Securing your Azure SQL Database with a private endpoint

Some days ago I discussed with some partners the architecture of a possible datawarehouse system for external BI analysis connected to Dynamics 365 Business Central data. They created an Azure SQL database where a “data sync” with Dynamics 365 Business Central was in place and they perform BI analysis on this external database.

The raised question was after this work was: can we protect our Azure SQL Database without using a public endpoint and without traffic routed to Internet (so, not only with a firewall rule on the incoming IP addresses)?

The answer was: yes, now you can. Use a Private Endpoint.

Azure Private Endpoint is a network interface that connects you privately and securely to a service powered by Azure Private Link. Private Endpoint uses a private IP address from your VNet, effectively bringing the service into your VNet. With a private endpoint, traffic between your virtual network and the service travels the Microsoft backbone network, so exposing your service to the public internet is no longer necessary.

Some important things to remember (directly from the official MS guidelines):

  • Private Link service can be accessed from approved private endpoints in the same region. The private endpoint can be reached from the same virtual network, regionally peered VNets, globally peered VNets and on premises using private VPN or ExpressRoute connections.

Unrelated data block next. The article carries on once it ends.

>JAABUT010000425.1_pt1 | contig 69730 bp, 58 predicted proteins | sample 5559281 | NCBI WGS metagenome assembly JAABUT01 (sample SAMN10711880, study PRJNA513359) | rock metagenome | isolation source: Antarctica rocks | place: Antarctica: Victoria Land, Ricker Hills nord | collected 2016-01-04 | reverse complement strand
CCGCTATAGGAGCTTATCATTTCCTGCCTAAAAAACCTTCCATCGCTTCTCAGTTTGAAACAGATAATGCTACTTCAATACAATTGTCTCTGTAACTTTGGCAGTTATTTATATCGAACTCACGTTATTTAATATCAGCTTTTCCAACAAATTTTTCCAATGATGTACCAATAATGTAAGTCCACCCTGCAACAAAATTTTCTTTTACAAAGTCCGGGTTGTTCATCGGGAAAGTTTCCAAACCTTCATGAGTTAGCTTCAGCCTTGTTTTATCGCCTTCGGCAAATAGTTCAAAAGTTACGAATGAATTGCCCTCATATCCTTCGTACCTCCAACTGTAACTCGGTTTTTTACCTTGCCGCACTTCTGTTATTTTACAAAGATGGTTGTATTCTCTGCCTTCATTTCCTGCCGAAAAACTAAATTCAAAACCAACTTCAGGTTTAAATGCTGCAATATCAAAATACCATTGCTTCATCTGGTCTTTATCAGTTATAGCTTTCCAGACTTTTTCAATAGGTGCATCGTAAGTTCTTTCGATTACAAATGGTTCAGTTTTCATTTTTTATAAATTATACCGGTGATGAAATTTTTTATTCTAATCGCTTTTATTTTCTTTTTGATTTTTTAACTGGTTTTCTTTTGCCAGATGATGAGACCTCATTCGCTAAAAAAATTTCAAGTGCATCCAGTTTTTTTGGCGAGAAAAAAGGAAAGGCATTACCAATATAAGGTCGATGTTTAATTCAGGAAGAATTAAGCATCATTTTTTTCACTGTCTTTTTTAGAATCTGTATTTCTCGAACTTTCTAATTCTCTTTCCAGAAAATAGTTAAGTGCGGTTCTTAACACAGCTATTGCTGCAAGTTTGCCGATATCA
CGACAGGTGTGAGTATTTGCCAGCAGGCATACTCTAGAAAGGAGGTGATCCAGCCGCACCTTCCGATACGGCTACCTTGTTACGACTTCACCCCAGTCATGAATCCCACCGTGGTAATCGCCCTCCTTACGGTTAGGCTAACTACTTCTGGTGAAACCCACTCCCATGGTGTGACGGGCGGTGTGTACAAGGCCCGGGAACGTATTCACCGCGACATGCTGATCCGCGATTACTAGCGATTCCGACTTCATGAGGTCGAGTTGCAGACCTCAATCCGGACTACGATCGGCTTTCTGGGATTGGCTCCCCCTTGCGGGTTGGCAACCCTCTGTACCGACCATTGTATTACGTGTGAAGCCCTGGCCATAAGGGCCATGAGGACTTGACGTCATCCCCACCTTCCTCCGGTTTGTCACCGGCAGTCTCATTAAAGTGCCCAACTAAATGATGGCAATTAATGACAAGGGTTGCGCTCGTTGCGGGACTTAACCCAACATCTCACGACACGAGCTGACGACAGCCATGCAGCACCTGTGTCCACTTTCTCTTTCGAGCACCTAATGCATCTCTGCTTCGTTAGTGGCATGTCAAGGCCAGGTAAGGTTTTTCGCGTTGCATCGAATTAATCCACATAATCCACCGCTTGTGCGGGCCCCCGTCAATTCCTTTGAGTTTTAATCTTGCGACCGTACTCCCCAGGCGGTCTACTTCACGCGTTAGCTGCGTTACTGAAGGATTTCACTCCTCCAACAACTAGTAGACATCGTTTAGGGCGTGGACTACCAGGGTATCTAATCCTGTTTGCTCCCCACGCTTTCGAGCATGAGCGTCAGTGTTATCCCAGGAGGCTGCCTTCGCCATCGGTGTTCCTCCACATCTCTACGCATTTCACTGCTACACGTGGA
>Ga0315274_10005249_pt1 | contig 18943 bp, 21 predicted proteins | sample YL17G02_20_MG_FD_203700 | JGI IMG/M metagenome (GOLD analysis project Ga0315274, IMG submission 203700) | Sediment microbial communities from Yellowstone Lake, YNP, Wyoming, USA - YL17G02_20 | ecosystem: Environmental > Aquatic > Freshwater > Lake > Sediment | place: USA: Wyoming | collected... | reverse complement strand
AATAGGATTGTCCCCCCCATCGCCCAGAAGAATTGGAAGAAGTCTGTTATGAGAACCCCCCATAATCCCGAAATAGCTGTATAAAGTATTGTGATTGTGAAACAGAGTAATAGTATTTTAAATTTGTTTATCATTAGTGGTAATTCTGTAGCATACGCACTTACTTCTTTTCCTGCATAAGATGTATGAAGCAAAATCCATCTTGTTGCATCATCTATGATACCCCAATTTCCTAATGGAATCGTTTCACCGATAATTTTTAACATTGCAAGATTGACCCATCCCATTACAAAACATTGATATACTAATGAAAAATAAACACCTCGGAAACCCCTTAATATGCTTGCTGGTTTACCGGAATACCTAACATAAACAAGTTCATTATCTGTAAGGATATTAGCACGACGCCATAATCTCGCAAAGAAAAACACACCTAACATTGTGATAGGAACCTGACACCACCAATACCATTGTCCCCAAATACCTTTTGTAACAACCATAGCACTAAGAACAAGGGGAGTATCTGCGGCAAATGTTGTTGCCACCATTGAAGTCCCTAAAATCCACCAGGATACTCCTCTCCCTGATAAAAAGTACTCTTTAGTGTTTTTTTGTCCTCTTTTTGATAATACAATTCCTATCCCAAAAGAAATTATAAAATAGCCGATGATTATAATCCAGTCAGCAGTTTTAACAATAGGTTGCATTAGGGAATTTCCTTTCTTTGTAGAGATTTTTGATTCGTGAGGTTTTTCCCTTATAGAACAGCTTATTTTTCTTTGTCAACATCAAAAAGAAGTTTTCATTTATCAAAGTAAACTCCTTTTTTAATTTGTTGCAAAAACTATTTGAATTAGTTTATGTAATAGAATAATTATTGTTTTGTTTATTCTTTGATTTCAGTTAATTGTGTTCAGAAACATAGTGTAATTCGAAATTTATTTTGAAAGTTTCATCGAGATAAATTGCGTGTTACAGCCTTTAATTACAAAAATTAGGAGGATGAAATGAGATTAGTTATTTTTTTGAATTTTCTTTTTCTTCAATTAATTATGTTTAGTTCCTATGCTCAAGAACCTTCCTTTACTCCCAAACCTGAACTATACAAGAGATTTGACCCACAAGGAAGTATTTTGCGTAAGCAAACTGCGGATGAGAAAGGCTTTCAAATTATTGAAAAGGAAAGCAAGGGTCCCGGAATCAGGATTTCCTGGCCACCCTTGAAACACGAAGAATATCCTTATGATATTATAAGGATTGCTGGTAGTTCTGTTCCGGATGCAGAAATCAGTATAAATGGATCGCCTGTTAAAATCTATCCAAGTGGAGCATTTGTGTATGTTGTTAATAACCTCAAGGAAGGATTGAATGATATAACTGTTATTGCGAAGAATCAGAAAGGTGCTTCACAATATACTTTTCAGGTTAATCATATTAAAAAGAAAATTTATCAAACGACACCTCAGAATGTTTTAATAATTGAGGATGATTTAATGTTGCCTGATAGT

• When creating a Private Link Service, a network interface is created for the lifecycle of the resource. This interface is not manageable by the customer.
  • The Private Link Service must be deployed in the same region as the virtual network.
  • A single Private Link Service can be accessed from multiple Private Endpoints belonging to different VNets, subscriptions and/or Active Directory tenants. The connection is established through a connection workflow.

To protect your Azure SQL Database with a private endpoint, select your SQL Server instance, click on the Private endpoint connections blade and here create a new Private endpoint:

Then select the name of the private endpoint and the region where it will be created:

In the next “Create a private endpoint” screen, set the options has following:

  • Resource type: select Microsoft.Sql/servers
  • Resource: select your server
  • Target sub-resource: select sqlServer

In the next section (Networking configuration) select your Virtual Network (where you want to see the endpoint) and the subnet, then set Integrate with private DNS zone = Yes and set the private DNS zone as in the following picture:

Select Review + create. Now your configuration is validated and when you see the “Validation passed” message, select Create:

The private endpoint is now provisioned and when done you have a new Azure Private Endpoint resource:

The deployment has created some other resources. We have a new Network Interface in the selected Virtual Network:

And we have a Private DNS Zone with a A record that points to the Private IP of the Network Interface created by the Azure Private endpoint.

The Private Endpoint has created a Private IP and a Private DNS zone with an hostname. 

If now you connect with RDP to a VM in the same VNET and do something like:

nslookup demosqlsrv.privatelink.database.windows.net

you will see that the hostname is resolved with the Private IP which is created by the Private Endpoint for your Azure SQL Server.

Now you can also completely “close” your Azure SQL Server to the public Internet by going to the server’s Firewall blade and set Deny public network access = Yes (and leave the Allow Azure services and resources to access this server switch = No:

You can connect to your database with a standard connection string, in this case the private DNS Zone added will resolve the correct IP address.

Now you’ve fully secured your datawarehouse.

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